All manner of grievances against global capitalism were brought under the umbrella of the anti-globalization movement. In part, the anti-globalization movement was a generous reaction to global inequality, which seemed to be at a historic peak. Global inequality was not new, but the West’s triumphalism in the wake of its victory in the Cold War made it more galling. The title of Francis Fukuyama’s bestseller, The End of History and the Last Man, (Fukuyama, 2006) captured the mood of the West, even if it was widely dismissed as hyperbole. By that title, Fukuyama meant that history in the sense of ideological struggle was over, and liberal democratic capitalism was established as a universal pattern for human societies, even if some societies had not yet caught up with the end of history. Such eulogies to the neoliberal world order made the need for a critique more urgent. How could a world of liberal, democratic, capitalist nation-states be accepted as “the end of history” when so many people worldwide were so desperately poor?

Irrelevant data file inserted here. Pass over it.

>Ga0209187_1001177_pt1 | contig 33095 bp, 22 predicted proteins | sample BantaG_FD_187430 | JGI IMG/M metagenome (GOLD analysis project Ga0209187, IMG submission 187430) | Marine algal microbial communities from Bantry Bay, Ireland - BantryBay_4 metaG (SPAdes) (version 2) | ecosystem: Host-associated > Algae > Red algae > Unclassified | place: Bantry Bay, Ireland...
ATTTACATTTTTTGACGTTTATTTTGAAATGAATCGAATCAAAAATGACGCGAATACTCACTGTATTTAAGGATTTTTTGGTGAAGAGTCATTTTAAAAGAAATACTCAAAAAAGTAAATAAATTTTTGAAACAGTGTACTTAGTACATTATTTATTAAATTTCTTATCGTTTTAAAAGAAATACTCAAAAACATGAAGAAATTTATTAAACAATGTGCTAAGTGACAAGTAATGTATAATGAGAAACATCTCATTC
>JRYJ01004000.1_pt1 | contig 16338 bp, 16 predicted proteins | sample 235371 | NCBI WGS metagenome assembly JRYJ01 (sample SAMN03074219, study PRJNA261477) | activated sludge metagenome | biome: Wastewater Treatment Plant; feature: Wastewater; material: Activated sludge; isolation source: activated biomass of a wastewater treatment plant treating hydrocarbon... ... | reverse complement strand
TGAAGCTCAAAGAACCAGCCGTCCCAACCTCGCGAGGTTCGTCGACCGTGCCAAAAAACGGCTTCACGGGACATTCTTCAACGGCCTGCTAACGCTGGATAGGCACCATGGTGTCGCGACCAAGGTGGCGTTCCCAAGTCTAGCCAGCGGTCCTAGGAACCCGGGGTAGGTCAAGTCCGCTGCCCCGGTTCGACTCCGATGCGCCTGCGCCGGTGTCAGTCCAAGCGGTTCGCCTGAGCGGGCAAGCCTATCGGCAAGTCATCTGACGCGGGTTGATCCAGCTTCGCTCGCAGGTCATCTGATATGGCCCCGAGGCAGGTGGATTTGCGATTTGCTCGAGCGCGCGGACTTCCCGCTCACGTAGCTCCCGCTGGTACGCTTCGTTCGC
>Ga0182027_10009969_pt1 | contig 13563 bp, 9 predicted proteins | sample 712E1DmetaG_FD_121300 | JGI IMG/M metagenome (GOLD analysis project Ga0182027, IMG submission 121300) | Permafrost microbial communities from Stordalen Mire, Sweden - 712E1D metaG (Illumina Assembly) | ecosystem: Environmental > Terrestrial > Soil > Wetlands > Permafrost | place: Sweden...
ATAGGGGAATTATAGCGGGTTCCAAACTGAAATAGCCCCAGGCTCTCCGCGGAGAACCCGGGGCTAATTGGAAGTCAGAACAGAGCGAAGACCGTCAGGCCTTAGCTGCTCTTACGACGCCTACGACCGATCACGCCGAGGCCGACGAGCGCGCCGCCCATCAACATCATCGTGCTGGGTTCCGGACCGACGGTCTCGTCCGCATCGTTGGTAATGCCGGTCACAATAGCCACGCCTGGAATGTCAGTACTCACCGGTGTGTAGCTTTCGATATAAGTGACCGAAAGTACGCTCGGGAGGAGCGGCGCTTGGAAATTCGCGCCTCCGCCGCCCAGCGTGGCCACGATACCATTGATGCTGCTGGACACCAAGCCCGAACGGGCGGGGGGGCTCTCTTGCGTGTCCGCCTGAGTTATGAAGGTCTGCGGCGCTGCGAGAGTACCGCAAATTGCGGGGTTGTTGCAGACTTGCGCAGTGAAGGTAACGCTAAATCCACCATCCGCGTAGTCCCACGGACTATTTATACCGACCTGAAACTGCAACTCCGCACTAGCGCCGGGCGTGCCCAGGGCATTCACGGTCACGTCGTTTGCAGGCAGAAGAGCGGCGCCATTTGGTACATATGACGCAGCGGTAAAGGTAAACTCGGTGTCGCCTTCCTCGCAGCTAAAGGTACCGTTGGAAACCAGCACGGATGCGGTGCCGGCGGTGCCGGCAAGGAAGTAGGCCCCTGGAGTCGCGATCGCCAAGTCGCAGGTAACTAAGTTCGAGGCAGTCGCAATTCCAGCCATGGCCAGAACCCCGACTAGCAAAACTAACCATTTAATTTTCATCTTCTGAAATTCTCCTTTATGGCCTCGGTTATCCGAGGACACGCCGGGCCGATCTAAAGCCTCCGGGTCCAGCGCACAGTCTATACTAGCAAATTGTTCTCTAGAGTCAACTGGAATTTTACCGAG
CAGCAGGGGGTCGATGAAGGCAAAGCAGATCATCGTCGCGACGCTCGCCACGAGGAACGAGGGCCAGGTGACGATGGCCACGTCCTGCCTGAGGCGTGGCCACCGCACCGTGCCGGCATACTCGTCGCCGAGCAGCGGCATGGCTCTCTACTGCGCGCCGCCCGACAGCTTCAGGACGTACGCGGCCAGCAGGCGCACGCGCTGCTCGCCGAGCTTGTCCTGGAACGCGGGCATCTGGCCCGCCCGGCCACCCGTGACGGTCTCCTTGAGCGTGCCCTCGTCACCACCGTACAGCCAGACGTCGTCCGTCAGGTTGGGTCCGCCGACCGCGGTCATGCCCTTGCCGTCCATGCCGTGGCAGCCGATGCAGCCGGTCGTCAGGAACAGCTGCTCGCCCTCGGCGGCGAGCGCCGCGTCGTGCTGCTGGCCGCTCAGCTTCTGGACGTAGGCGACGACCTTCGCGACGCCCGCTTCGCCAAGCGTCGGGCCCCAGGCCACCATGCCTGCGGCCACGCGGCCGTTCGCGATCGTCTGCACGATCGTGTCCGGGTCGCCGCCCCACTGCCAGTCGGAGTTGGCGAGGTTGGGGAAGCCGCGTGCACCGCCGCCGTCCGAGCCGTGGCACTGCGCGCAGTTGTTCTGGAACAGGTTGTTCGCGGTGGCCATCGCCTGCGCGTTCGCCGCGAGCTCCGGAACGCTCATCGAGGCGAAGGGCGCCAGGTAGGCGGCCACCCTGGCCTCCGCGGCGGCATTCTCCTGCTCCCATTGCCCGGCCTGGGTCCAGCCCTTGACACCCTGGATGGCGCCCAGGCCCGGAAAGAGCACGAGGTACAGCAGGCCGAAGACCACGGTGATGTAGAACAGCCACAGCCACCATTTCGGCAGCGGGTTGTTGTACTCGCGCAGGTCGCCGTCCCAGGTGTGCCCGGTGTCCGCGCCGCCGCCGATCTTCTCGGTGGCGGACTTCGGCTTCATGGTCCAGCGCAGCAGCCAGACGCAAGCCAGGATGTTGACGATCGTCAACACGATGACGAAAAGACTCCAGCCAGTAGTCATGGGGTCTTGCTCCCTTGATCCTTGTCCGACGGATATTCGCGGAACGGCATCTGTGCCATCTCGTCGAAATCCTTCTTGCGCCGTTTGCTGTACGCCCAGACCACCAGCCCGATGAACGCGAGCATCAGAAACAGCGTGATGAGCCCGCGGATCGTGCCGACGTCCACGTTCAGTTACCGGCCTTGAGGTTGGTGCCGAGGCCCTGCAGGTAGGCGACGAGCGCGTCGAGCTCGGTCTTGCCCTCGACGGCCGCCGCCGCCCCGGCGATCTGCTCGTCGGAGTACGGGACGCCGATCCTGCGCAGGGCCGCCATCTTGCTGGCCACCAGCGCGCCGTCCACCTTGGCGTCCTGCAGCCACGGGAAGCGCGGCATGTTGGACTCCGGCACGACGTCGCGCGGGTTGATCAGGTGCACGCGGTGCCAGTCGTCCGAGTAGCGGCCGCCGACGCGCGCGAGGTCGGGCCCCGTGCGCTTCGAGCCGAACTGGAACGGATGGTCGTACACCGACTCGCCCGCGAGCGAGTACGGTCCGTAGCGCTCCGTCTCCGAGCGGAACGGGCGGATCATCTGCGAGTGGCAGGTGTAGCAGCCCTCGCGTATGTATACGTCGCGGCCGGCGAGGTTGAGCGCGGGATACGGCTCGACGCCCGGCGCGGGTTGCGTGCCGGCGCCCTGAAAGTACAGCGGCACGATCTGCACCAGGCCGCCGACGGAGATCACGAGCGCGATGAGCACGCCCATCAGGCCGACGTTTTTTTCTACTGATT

To this, the neoliberal answer was that as societies remodeled themselves on neoliberal lines, they would gradually “converge” to the freedom and prosperity enjoyed by the West. They would accumulate physical and human capital, adopt cutting-edge technology, and see labor productivity increase. The IMF, the World Bank, and the foreign aid agencies of the Western democracies, would help them to adopt sound fiscal and monetary policies and improve public services and the rule of law. The WTO would pressure them to get rid of harmful protectionist rules that catered to local vested interests, while securing them access to the large, lucrative consumer markets of the West. Yet in the late 1990s, the facts seemed to contradict this optimistic story. The 1980s had been a “lost decade” for Africa and Latin America. Economic growth had been slow in South Asia for decades. And even the one region that had seemed to be converging to Western living standards, East Asia, suffered a devastating financial crisis in 1997-98, which then spread to Russia and Brazil. The writings of wandering polymath journalist Robert Kaplan, such as The Ends of the Earth (1996), vividly documented extreme global inequality in a way that would hardly have been possible before the openness of the 1990s gave writers like Kaplan increased freedom to travel. Western Europe was rich, but suffered from high unemployment and slow growth. The USA was thriving, but for the rest of the world, global capitalism looked like a bad deal. It did not follow, however, that its critics had a viable alternative to offer.